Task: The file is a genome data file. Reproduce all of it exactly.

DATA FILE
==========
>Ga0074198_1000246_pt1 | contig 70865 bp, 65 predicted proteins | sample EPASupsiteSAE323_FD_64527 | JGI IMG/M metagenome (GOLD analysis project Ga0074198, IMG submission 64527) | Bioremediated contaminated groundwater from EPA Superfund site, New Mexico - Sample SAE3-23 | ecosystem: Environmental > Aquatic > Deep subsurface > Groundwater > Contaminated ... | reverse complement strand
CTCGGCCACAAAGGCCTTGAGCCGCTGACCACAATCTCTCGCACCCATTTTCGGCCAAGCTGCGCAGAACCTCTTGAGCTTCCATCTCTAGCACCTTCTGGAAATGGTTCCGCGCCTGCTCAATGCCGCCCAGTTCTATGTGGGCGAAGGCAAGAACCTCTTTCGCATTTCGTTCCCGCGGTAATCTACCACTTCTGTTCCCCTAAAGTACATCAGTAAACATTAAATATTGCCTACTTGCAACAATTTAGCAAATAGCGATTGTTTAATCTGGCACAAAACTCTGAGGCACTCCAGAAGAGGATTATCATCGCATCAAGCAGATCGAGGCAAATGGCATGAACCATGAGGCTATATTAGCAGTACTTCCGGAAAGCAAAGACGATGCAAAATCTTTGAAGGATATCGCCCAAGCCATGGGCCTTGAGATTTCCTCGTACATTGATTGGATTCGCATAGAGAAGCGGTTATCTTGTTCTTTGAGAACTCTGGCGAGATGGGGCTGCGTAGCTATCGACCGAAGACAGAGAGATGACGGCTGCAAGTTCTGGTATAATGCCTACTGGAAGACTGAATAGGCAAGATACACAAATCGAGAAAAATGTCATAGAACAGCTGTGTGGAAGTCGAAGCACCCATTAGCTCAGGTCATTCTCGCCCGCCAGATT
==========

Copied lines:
>Ga0074198_1000246_pt1 | contig 70865 bp, 65 predicted proteins | sample EPASupsiteSAE323_FD_64527 | JGI IMG/M metagenome (GOLD analysis project Ga0074198, IMG submission 64527) | Bioremediated contaminated groundwater from EPA Superfund site, New Mexico - Sample SAE3-23 | ecosystem: Environmental > Aquatic > Deep subsurface > Groundwater > Contaminated ... | reverse complement strand
CTCGGCCACAAAGGCCTTGAGCCGCTGACCACAATCTCTCGCACCCATTTTCGGCCAAGCTGCGCAGAACCTCTTGAGCTTCCATCTCTAGCACCTTCTGGAAATGGTTCCGCGCCTGCTCAATGCCGCCCAGTTCTATGTGGGCGAAGGCAAGAACCTCTTTCGCATTTCGTTCCCGCGGTAATCTACCACTTCTGTTCCCCTAAAGTACATCAGTAAACATTAAATATTGCCTACTTGCAACAATTTAGCAAATAGCGATTGTTTAATCTGGCACAAAACTCTGAGGCACTCCAGAAGAGGATTATCATCGCATCAAGCAGATCGAGGCAAATGGCATGAACCATGAGGCTATATTAGCAGTACTTCCGGAAAGCAAAGACGATGCAAAATCTTTGAAGGATATCGCCCAAGCCATGGGCCTTGAGATTTCCTCGTACATTGATTGGATTCGCATAGAGAAGCGGTTATCTTGTTCTTTGAGAACTCTGGCGAGATGGGGCTGCGTAGCTATCGACCGAAGACAGAGAGATGACGGCTGCAAGTTCTGGTATAATGCCTACTGGAAGACTGAATAGGCAAGATACACAAATCGAGAAAAATGTCATAGAACAGCTGTGTGGAAGTCGAAGCACCCATTAGCTCAGGTCATTCTCGCCCGCCAGATT